The Dredging Node program | Curtin’s Remote Sensing & Satellite Research Group

The Dredging Node program

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This project is carried out under fuding from the Western Australia Marine Science Institution (WAMSI)

Large scale coastal dredging operations can produce extensive plumes characterized by very high suspended sediment concentrations, extreme turbidity, low light levels at the benthos and significant amounts of sediment deposition. These turbid plumes can cause significant damage to the marine environment so large scale dredging proposals are subject to environmental impact assessment (EIA). The assessment process requires proponents to make scientifically sound predictions of the likely extent, severity and persistence of environmental impacts. Prediction of the transport and fate of sediments, and the impact of these sediments on the environment, is typically achieved by using coupled hydrodynamic, wave and sediment transport models. The accuracy or confidence of the predictions of sediment deposition and erosion rates, benthic light availability, based on the likely extent, severity, and persistence of dredge plumes generated from the dredging operation depends, in part, on realistic input parameters. Particle size distributions, settling rates, characteristics of the sediment source, benthic processes, response of organisms to sediment deposition and decreased light levels. Also, analysis, testing and validation of the model outputs requires accurate field data.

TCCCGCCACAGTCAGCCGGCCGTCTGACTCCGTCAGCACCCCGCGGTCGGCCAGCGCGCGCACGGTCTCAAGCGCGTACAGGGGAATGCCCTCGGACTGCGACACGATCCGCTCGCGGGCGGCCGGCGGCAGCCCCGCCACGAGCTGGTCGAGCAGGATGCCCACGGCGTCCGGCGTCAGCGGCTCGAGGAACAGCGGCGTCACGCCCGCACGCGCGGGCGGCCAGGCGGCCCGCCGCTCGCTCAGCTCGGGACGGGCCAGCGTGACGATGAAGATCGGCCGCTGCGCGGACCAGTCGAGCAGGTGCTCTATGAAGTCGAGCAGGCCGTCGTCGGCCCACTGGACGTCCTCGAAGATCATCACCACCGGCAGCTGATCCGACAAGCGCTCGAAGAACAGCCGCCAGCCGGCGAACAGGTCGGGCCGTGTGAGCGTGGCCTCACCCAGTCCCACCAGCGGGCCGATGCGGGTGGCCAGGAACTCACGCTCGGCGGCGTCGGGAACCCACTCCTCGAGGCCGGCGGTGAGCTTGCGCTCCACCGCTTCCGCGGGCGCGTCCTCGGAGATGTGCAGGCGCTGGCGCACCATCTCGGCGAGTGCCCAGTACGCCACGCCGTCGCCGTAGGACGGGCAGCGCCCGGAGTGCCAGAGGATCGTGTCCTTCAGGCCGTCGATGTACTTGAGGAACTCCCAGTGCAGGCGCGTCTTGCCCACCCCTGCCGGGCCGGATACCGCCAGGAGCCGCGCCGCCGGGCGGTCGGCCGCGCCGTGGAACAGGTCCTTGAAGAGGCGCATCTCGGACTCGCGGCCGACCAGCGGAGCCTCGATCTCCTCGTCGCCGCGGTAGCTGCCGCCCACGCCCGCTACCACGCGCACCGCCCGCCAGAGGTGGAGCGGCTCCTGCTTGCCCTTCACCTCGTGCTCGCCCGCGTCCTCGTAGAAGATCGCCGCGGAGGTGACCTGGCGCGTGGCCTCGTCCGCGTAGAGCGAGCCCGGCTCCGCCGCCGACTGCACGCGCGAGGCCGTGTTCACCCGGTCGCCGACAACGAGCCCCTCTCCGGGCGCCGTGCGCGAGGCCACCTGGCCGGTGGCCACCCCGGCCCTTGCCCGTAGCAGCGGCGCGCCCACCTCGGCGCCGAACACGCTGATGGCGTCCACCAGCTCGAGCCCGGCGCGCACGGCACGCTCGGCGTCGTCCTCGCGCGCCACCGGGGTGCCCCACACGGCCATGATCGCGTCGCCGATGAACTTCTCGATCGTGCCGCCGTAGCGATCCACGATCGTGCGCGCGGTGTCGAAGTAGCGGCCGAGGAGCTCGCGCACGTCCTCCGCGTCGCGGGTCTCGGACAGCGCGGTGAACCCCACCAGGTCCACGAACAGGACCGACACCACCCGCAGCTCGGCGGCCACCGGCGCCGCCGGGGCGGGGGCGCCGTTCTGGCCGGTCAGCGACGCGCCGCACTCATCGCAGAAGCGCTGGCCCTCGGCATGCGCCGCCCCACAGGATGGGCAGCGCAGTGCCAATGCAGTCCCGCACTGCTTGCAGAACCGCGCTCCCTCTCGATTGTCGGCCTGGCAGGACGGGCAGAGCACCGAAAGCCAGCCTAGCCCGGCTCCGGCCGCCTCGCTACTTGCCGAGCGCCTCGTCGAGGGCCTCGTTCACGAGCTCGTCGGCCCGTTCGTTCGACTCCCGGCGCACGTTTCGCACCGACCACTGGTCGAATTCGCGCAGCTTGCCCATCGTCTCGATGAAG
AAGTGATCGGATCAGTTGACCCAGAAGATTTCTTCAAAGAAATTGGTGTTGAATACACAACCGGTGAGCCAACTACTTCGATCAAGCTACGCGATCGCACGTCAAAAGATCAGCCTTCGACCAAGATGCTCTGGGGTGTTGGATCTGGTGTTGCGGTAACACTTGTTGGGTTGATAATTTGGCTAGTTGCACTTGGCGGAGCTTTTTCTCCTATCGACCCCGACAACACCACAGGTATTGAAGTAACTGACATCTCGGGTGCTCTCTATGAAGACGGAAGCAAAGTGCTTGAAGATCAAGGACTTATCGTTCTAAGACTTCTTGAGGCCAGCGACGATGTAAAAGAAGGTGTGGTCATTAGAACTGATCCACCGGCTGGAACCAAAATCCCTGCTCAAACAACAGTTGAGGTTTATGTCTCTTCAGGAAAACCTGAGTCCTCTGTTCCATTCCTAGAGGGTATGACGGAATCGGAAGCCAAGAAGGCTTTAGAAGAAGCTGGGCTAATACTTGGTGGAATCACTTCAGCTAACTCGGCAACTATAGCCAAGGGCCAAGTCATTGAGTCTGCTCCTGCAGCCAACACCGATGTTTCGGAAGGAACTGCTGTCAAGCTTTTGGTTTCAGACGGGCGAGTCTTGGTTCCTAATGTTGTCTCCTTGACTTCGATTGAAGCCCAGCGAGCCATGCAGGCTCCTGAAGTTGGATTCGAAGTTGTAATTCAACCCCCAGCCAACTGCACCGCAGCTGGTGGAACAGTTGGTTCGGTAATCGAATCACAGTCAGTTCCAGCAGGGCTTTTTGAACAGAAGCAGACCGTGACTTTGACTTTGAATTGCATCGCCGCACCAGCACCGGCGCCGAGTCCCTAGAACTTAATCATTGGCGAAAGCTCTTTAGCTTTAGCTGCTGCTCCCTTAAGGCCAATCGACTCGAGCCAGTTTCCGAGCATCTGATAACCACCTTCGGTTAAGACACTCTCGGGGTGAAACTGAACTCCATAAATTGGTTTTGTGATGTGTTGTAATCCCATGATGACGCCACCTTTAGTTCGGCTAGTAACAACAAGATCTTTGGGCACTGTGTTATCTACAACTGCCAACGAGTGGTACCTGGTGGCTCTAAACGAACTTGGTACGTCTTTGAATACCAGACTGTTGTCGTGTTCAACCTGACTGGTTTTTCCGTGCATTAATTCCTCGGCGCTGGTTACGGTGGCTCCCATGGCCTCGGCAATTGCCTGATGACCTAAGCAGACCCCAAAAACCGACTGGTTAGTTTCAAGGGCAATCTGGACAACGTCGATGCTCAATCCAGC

Fig StudySite

The key management issues addressed by this project are to develop protocols for

(i) the incorporation of contemporary understanding, algorithms and parameters in representative numerical models; 

(ii) the collection of data to optimize plume modelling; 

(iii) the process of testing and validating model assumptions and predictions. Uncertainty in model predictions can cause delays through the assessment and approvals processes and lead to onerous and costly regulatory regimes. Results from this research will improve the confidence in model predictions and the efficiency and effectiveness of monitoring and managing impacts during dredge operations.



Project partners

Dr. Peter Fearns, Mr. Passang Dorji, Dr. Mark Broomhall, M/s Helen Chedzey, RSSRG
Dr. Graham Symonds, Mr. Nick Mortimer, Dr. Paul Branson, Mr. Stephanie Contardo, Dr. Kenji Shimizu, Dr. Chaojiao Sun, Commonwealth Scientific and Industrial Research Organisation, Perth


Published Articles 

DORJI, P. & FEARNS, P. 2016. A Quantitative Comparison of Total Suspended Sediment Algorithms: A Case Study of the Last Decade for MODIS and Landsat-Based Sensors. Remote Sensing, 8, 810.

DORJI, P. & FEARNS, P. 2017. Impact of the spatial resolution of satellite remote sensing sensors in the quantification of total suspended sediment concentration: A case study in turbid waters of Northern Western Australia. PLOS ONE, 12, e0175042.

DORJI, P., FEARNS, P. & BROOMHALL, M. 2016. A Semi-Analytic Model for Estimating Total Suspended Sediment Concentration in Turbid Coastal Waters of Northern Western Australia Using MODIS-Aqua 250 m Data. Remote Sensing, 8, 556.

Remote Sensing and Satellite Research Group, Curtin University, Bentley, WA 6102
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